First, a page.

In our “always there” lockdowns, many of us have been accustomed to immediate responses to messages, whether as texts, emails or social media messages. It’s also made many of us very quick to react to messages, often dashing off a reply with little time taken to properly consider the impact of our words. This can become a major problem when emotions run high and potentially impact on your legal case, as Managing Director Rita Gupta explains.
We’ve probably all encountered keyboard warriors on social media, all too eager to share their views, and often firing back at others who disagree with them. When it’s just an online discussion about rubbish bins or lack of parking spaces, it’s easy to shrug and laugh it off. However, it is quite a different matter when inflammatory language and words are used in messages by you and/or your ex-partner during divorce and separation.
Communicating with your ex-partner
Communicating with a former partner or spouse can be difficult at the best of times, let alone during legal proceedings. You can use emails and written messages to avoid actually talking to ex-partners, but you do need to be careful what you write. Anything you write can end up before a judge in court, so you need to ask yourself “Would I be happy with that?” Try to keep all communications focused and civil. The moment things start to get heated or abusive, it’s time to stop, step back and take a break.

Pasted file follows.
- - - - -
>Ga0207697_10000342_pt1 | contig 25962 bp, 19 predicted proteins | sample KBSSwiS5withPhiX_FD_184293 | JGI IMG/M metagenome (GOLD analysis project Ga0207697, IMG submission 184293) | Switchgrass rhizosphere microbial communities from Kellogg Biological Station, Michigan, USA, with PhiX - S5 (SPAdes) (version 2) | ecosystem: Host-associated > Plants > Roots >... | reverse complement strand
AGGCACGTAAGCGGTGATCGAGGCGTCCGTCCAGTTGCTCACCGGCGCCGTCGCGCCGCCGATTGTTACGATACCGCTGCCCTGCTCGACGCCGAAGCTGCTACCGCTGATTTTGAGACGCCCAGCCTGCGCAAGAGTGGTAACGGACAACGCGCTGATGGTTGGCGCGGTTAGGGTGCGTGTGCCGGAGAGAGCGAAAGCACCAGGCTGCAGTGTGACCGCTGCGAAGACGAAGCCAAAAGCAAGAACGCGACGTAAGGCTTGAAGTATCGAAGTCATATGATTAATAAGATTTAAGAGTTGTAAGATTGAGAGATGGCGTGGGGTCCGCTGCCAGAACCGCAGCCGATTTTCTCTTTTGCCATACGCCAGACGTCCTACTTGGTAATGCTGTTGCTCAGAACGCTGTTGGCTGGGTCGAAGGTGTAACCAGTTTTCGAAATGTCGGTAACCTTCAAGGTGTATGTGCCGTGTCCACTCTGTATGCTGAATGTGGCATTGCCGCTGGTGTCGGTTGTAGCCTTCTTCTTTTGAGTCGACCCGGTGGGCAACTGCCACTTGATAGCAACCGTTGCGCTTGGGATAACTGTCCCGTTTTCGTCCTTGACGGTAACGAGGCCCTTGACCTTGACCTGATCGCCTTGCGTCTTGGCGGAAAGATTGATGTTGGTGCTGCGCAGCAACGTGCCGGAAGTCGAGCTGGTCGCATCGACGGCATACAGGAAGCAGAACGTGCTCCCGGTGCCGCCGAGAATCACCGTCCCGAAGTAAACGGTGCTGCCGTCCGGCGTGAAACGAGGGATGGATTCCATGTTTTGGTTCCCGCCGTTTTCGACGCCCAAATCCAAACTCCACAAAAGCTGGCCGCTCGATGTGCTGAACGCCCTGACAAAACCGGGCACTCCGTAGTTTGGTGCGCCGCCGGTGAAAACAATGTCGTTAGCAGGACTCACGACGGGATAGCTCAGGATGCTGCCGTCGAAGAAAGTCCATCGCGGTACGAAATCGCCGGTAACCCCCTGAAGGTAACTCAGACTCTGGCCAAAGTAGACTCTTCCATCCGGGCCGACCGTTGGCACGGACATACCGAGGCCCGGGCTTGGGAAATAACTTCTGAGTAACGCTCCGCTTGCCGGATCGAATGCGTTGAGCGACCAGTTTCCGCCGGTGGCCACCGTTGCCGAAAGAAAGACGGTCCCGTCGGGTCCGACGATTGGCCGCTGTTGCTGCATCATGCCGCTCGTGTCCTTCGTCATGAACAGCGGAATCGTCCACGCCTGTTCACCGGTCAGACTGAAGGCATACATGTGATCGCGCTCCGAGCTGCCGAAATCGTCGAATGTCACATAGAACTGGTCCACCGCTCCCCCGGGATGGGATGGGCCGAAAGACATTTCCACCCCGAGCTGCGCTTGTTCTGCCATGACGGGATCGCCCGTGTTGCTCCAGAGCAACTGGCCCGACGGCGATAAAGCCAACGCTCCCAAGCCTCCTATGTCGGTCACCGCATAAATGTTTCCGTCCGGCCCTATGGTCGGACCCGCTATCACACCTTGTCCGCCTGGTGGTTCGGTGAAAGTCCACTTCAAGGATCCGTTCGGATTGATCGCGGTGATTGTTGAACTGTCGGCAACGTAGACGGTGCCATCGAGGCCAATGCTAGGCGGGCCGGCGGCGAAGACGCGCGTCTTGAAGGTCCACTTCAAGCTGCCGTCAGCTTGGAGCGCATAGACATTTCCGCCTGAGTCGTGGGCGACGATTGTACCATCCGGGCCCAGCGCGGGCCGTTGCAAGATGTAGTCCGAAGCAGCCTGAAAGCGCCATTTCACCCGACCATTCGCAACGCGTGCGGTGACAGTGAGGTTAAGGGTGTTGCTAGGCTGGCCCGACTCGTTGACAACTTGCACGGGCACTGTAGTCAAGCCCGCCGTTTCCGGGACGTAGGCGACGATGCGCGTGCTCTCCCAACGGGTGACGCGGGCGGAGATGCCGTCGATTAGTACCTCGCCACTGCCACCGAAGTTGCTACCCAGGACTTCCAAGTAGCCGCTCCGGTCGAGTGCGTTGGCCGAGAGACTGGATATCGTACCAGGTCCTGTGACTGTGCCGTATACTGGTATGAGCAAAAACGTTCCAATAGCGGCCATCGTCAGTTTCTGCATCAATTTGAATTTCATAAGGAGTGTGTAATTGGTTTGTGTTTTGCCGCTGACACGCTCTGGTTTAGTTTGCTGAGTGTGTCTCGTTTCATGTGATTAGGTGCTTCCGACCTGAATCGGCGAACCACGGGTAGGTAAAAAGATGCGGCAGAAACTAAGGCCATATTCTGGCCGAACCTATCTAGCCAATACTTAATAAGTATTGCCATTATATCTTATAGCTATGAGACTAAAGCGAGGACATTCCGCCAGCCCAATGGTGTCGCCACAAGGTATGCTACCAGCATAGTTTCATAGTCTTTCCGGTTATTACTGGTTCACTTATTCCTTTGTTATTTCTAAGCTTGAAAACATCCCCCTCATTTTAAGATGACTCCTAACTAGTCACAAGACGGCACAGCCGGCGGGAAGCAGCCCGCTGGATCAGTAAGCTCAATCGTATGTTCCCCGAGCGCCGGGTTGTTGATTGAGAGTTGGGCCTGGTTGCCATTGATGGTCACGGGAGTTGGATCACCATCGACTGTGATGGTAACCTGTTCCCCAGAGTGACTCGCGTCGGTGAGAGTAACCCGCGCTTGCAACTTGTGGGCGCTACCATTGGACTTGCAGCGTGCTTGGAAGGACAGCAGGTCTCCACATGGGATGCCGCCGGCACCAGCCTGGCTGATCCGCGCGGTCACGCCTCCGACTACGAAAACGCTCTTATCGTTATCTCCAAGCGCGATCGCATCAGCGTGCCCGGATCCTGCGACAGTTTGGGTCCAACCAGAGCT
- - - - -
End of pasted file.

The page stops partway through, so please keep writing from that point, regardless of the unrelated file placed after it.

Setting yourself specific times in which you respond to messages of any sort can help give you space to calm down, think about what they actually said (as opposed to what you think they said!), and work out how to reply. As a professional family lawyer, I set specific email reply times too. Otherwise I’d be replying to emails all night and weekend long. While there are timeframes and court deadlines that will require an urgent response, there is rarely a family law matter so urgent that it cannot wait until the next day. (Unless you are subject to domestic abuse and in danger of harm - see our Domestic Abuse page for ways to help remove yourself from danger, or call 999.)
Dedicated email accounts
It’s a good idea to set up a specific email to communicate with your ex partner, such as a free Google gmail or similar. A dedicated email address helps keep their messages to you separate, and provides an email history between you should you need to prove what was said, and when. Make sure this email account is backed up online, just in case.
Think about your words
Be very careful what you write - and where you write it. It’s important to remember that, as the police caution says,
“You do not have to say anything … (But) Anything you do say may be given in evidence.”
We have lost count of the number of cases where WhatsApp messages, Facebook messages, texts or emails end up before the court. Many may have started as quite straightforward questions, but end up as emotional and inflammatory evidence that can damage your case as well as theirs.
Don’t “jump” to reply
If you have switched on Notifications for emails, texts and messaging apps, your device will ‘ping’ every time you get a message from anyone. If you are one of those people who has to check what every ping is, regardless of the hour, turn Notifications off. The same applies to any device like iPads and computers. If someone really needs to get hold of you urgently, such as children or relatives, tell them to call you.